In the Journals

New-onset IBS common after C. difficile infection

Patients with Clostridium difficile infection have a high risk for developing post-infectious irritable bowel syndrome, particularly those with longer duration of C. difficile infection, anxiety and higher BMI, according to a recent study published in Alimentary Pharmacology and Therapeutics.

Post-infectious irritable bowel syndrome (PI-IBS) develops after gastrointestinal infections in about 10% of individuals,” Madhusudan Grover, MBBS, from the division of gastroenterology and hepatology at the Mayo Clinic in Rochester, Minn., told Healio Gastroenterology. “Although Clostridium difficile infections (CDI) are increasingly common, the epidemiology of PI-IBS following CDI was unclear.”

Madhusudan Grover

Sahil Khanna

To assess the incidence and risk factors for PI-IBS after CDI, Grover and colleagues, including Sahil Khanna, MBBS, identified 684 CDI cases between September 2012 and November 2013 within the Mayo Clinic microbiology laboratory database. They then mailed surveys to these patients to ascertain data on demographics, Rome III diagnostic criteria for IBS, IBS symptom severity, anxiety and depression, which were to be completed within 6 to 9 months of the CDI episode.

The response rate was 46%. Of the 315 respondents, 205 did not meet criteria for IBS before their CDI and were defined as at risk for developing PI-IBS.

“We found that a quarter of our survey responders without IBS prior to CDI have developed PI-IBS following the CDI,” Grover said, which is higher than the median PI-IBS incidence following infection from other pathogens. Of these 52 patients, 52% had mixed IBS and 40% had diarrhea-predominant IBS.

“Those with CDI symptoms [more than] 7 days, ongoing anxiety and a higher BMI were more likely to have the diagnosis of PI-IBS,” Grover added.

A multivariable logistic regression model showed CDI symptom duration more than 7 days was independently associated with a higher risk for PI-IBS (OR = 2.96; 95% CI, 1.24-7.1), as were current anxiety scores on the hospital anxiety and depression scale (OR = 1.33; 95% CI, 1.16-1.53) and higher BMI (OR = 1.08; 95% CI, 1.02-1.14). Moreover, blood in stool during CDI was associated with a reduced risk for PI-IBS (OR = 0.44; 95% CI, 0.19-1.02).

“Clinicians should consider the possibility of PI-IBS while assessing patients with ongoing symptoms after CDI, and further research is needed to determine pathophysiological mechanisms of PI-IBS following CDI,” Grover said. – by Adam Leitenberger

Disclosures: The researchers report no relevant financial disclosures.

Patients with Clostridium difficile infection have a high risk for developing post-infectious irritable bowel syndrome, particularly those with longer duration of C. difficile infection, anxiety and higher BMI, according to a recent study published in Alimentary Pharmacology and Therapeutics.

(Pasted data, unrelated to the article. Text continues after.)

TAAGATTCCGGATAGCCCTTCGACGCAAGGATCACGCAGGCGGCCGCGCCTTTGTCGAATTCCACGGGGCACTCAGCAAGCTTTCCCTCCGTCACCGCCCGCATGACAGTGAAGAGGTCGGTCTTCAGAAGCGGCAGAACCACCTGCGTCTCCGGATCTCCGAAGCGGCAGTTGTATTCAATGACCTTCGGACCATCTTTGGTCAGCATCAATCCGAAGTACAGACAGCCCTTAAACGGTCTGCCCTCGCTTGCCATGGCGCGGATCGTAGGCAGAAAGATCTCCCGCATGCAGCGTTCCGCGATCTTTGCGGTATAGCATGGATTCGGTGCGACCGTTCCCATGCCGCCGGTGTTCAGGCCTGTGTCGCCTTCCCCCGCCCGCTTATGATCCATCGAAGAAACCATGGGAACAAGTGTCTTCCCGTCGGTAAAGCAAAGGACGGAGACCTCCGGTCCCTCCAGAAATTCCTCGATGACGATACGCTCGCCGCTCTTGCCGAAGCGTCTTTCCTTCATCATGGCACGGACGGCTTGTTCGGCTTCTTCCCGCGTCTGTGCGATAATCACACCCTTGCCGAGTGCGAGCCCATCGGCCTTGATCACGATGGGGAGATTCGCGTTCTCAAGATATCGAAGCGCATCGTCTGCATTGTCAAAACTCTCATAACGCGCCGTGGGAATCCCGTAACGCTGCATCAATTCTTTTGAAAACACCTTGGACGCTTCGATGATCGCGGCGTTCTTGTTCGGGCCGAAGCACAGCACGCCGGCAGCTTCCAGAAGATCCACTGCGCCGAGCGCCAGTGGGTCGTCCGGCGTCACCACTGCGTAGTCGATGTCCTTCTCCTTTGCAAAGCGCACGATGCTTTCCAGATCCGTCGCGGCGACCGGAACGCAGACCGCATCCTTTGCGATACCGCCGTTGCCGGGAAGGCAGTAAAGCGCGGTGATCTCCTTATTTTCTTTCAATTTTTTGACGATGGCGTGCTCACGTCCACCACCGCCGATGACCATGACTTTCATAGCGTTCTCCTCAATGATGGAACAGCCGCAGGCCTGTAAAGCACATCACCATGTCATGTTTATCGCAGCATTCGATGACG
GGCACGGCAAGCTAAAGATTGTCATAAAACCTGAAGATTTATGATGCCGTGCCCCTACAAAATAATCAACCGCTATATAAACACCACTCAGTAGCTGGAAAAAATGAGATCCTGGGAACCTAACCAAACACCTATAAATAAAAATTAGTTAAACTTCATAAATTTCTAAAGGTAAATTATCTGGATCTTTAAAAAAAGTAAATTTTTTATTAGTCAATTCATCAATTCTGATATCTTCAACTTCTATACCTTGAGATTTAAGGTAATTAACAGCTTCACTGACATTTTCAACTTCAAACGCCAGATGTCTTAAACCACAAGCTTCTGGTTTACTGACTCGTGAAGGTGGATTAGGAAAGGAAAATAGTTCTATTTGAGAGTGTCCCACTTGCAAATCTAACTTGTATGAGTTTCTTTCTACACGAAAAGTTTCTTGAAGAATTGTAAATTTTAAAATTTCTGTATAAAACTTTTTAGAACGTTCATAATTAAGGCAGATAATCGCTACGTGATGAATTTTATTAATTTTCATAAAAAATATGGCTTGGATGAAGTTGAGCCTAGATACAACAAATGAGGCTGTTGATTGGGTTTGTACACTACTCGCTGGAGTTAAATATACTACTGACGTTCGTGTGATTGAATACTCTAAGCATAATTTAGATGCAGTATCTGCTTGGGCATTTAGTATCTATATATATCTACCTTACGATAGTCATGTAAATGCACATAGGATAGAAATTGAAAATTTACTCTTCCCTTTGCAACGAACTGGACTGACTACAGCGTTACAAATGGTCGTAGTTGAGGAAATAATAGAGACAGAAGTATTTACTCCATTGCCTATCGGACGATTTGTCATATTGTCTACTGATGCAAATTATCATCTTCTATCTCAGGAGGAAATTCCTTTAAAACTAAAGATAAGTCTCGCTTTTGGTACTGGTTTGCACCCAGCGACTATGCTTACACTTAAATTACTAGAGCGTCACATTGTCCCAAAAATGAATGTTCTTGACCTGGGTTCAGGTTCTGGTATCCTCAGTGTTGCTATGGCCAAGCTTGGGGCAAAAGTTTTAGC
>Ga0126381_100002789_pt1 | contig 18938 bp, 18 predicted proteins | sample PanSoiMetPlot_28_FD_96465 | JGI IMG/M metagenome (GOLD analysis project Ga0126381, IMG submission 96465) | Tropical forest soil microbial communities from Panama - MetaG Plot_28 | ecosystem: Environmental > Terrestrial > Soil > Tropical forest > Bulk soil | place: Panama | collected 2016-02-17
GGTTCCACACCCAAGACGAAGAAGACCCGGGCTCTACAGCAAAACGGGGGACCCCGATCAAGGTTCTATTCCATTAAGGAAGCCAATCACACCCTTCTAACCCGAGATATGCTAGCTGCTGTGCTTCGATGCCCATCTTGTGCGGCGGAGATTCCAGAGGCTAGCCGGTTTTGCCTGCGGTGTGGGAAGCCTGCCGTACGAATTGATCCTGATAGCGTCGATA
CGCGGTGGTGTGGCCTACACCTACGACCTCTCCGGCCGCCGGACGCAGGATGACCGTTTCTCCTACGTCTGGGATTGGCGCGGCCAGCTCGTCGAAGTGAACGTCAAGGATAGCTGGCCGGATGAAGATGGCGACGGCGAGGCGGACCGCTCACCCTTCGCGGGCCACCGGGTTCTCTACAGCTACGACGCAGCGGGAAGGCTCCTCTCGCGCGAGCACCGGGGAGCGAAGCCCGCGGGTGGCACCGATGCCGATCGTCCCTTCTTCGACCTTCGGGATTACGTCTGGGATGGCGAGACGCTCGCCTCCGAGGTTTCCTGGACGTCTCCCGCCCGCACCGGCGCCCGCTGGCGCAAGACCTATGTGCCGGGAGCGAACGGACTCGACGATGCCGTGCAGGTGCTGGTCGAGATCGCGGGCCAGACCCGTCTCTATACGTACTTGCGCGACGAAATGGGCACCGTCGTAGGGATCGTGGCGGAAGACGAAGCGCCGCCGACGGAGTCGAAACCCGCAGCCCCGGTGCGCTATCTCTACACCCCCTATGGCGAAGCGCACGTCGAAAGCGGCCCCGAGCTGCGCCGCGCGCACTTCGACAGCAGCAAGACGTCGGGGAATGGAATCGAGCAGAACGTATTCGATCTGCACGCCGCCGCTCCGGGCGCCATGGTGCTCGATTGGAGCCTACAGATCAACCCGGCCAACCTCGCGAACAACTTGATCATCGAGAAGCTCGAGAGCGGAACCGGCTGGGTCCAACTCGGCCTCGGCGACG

Post-infectious irritable bowel syndrome (PI-IBS) develops after gastrointestinal infections in about 10% of individuals,” Madhusudan Grover, MBBS, from the division of gastroenterology and hepatology at the Mayo Clinic in Rochester, Minn., told Healio Gastroenterology. “Although Clostridium difficile infections (CDI) are increasingly common, the epidemiology of PI-IBS following CDI was unclear.”

Madhusudan Grover

Sahil Khanna

To assess the incidence and risk factors for PI-IBS after CDI, Grover and colleagues, including Sahil Khanna, MBBS, identified 684 CDI cases between September 2012 and November 2013 within the Mayo Clinic microbiology laboratory database. They then mailed surveys to these patients to ascertain data on demographics, Rome III diagnostic criteria for IBS, IBS symptom severity, anxiety and depression, which were to be completed within 6 to 9 months of the CDI episode.

The response rate was 46%. Of the 315 respondents, 205 did not meet criteria for IBS before their CDI and were defined as at risk for developing PI-IBS.

“We found that a quarter of our survey responders without IBS prior to CDI have developed PI-IBS following the CDI,” Grover said, which is higher than the median PI-IBS incidence following infection from other pathogens. Of these 52 patients, 52% had mixed IBS and 40% had diarrhea-predominant IBS.

“Those with CDI symptoms [more than] 7 days, ongoing anxiety and a higher BMI were more likely to have the diagnosis of PI-IBS,” Grover added.

A multivariable logistic regression model showed CDI symptom duration more than 7 days was independently associated with a higher risk for PI-IBS (OR = 2.96; 95% CI, 1.24-7.1), as were current anxiety scores on the hospital anxiety and depression scale (OR = 1.33; 95% CI, 1.16-1.53) and higher BMI (OR = 1.08; 95% CI, 1.02-1.14). Moreover, blood in stool during CDI was associated with a reduced risk for PI-IBS (OR = 0.44; 95% CI, 0.19-1.02).

“Clinicians should consider the possibility of PI-IBS while assessing patients with ongoing symptoms after CDI, and further research is needed to determine pathophysiological mechanisms of PI-IBS following CDI,” Grover said. – by Adam Leitenberger

Disclosures: The researchers report no relevant financial disclosures.